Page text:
Ethical non-monogamy or consensual non-monogamy has been gaining more and more traction in the past years. More people are sharing their personal experiences online with others, removing the stigma around polyamory and open relationships.
Despite the best efforts to educate people on the ethical non-monogamy, there is still a lot of misunderstanding around the concept. So, let's talk about consensual non-monogamy, why people might choose it, and how to practice it healthily if you are interested.
What is ethical non-monogamy?
Ethical non-monogamy is a concept when people engage in sexual and romantic relationships with more than one partner. Some people still believe this to be cheating; however, that's not the case.
The terms "ethical" and "consensual" are crucial here and indicate that all parties involved in these relationships are aware and consent to being a part of the relationship. If even one party involved doesn't know about the true nature of the relationship and doesn't consent to it, it's no longer an ethical non-monogamous relationship, but infidelity.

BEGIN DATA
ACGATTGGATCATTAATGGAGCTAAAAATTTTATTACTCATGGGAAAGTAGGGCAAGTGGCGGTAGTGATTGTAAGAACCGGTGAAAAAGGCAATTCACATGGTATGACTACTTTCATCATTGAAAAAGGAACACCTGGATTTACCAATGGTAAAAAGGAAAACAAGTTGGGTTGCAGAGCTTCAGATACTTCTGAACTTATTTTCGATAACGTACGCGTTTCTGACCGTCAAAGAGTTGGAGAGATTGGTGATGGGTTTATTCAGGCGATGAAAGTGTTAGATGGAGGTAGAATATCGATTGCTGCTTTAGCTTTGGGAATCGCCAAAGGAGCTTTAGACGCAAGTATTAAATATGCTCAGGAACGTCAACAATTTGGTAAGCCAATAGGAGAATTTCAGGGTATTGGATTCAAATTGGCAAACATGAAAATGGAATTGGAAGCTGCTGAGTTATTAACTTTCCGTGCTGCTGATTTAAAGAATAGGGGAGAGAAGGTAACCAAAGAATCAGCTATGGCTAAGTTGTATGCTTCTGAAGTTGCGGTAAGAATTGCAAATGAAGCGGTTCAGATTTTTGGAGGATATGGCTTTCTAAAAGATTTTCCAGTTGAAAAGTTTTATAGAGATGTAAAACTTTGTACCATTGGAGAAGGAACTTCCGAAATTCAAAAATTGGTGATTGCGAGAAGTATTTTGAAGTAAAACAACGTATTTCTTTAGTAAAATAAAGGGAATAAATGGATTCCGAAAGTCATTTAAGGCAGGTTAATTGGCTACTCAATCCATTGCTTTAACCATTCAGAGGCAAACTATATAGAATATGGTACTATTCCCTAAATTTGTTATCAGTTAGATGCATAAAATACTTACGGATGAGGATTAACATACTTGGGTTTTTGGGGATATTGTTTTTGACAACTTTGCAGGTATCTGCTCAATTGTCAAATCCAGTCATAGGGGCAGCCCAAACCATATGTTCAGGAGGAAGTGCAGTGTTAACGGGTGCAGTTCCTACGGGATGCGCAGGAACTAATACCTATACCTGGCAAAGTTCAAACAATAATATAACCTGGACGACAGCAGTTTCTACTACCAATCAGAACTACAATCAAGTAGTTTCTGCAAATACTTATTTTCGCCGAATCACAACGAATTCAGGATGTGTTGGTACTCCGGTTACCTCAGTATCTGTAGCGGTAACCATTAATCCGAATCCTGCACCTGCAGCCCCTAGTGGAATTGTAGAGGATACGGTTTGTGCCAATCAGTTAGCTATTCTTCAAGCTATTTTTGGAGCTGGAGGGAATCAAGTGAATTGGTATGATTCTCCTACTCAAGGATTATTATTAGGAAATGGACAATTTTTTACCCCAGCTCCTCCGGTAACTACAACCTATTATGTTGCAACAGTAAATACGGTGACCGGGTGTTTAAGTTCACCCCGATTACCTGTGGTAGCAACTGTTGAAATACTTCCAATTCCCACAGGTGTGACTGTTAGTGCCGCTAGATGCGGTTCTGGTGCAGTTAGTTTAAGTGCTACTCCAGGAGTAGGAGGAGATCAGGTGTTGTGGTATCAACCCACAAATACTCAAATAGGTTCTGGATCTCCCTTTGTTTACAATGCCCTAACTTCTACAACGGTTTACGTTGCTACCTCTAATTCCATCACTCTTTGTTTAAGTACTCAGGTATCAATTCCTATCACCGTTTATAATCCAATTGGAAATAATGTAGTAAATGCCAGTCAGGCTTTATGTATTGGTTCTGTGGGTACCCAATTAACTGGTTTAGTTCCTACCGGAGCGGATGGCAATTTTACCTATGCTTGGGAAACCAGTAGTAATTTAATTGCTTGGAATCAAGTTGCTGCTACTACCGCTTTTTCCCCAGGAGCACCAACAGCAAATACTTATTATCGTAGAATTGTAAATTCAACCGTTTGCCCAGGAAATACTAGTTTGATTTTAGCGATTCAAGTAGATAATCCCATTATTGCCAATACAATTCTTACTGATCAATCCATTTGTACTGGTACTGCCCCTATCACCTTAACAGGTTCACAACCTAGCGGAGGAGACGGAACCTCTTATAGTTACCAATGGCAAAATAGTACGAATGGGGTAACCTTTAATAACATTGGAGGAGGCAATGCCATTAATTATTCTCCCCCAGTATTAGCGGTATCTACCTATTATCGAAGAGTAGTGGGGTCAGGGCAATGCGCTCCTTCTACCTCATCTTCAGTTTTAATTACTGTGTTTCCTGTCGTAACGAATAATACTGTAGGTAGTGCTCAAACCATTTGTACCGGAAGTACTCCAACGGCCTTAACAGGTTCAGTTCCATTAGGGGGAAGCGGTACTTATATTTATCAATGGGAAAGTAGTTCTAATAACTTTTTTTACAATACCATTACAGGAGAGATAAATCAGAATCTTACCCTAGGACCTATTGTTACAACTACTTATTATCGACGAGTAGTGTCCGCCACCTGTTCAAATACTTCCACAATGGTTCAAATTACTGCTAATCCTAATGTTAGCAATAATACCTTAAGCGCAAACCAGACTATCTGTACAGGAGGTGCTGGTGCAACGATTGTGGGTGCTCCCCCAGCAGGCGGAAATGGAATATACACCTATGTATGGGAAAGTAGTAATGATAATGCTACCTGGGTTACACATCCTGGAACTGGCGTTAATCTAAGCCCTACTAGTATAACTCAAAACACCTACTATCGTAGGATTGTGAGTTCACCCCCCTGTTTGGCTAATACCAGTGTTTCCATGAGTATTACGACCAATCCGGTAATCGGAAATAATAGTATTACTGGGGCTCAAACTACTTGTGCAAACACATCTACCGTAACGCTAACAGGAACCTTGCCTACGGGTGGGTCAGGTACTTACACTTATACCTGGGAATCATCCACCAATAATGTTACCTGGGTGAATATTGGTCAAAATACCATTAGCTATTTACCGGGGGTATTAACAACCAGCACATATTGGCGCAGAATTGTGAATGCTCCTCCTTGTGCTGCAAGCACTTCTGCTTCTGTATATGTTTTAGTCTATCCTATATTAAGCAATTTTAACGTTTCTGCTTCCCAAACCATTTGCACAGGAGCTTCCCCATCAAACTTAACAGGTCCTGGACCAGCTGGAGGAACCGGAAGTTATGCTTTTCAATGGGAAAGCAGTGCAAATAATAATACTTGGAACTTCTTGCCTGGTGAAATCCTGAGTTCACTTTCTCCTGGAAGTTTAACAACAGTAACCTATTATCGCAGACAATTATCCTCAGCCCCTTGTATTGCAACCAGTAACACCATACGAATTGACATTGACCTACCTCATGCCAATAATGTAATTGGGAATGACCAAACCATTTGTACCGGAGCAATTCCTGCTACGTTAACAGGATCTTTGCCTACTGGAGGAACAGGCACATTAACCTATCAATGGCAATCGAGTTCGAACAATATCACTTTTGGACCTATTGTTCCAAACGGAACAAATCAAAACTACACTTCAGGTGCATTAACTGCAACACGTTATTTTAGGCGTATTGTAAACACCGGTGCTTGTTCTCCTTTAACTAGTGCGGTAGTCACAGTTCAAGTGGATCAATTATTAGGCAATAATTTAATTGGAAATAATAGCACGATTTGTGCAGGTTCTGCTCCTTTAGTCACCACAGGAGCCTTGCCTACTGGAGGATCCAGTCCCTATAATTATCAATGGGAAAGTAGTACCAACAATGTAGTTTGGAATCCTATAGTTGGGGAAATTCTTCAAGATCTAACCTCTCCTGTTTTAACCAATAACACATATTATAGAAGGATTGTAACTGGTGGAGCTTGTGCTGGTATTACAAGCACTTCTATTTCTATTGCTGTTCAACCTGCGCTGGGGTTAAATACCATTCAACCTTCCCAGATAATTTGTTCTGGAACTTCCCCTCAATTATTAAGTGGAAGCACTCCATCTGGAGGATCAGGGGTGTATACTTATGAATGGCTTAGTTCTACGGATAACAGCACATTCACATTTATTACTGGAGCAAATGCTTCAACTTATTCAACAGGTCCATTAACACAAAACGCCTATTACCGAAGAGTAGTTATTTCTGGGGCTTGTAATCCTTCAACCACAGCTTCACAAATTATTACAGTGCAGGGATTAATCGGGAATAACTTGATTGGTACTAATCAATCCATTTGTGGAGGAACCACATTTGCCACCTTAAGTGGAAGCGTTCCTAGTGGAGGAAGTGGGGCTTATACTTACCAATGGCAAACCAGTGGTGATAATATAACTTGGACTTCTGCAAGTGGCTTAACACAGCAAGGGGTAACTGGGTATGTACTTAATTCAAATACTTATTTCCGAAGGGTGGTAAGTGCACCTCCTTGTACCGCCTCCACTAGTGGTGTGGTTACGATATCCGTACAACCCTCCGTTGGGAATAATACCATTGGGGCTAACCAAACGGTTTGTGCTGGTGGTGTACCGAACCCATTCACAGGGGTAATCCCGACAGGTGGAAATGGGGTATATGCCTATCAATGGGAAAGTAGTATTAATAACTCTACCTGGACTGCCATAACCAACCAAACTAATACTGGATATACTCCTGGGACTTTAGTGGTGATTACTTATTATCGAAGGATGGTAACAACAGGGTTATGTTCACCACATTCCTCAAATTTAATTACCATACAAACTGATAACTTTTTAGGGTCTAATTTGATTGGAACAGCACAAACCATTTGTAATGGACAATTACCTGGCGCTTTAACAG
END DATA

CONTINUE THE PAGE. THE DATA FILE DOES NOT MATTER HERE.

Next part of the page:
It's important to note that consensual non-monogamy is also an umbrella term that houses different non-monogamous relationships. So while it might seem that all non-monogamous relationships are the same, that's not true.
If you want to see a visual representation of how complex and intricate non-monogamy truly is, check out the Map of Non-Monogamy that perfectly showcases how many different ways of being non-monogamous there are.
An open relationship is most often described as one or both partners seeking sexual relationships with other people outside their primary relationship. They can seek out other people separately or together, and most often, it's about finding what's missing in the current relationship outside of it.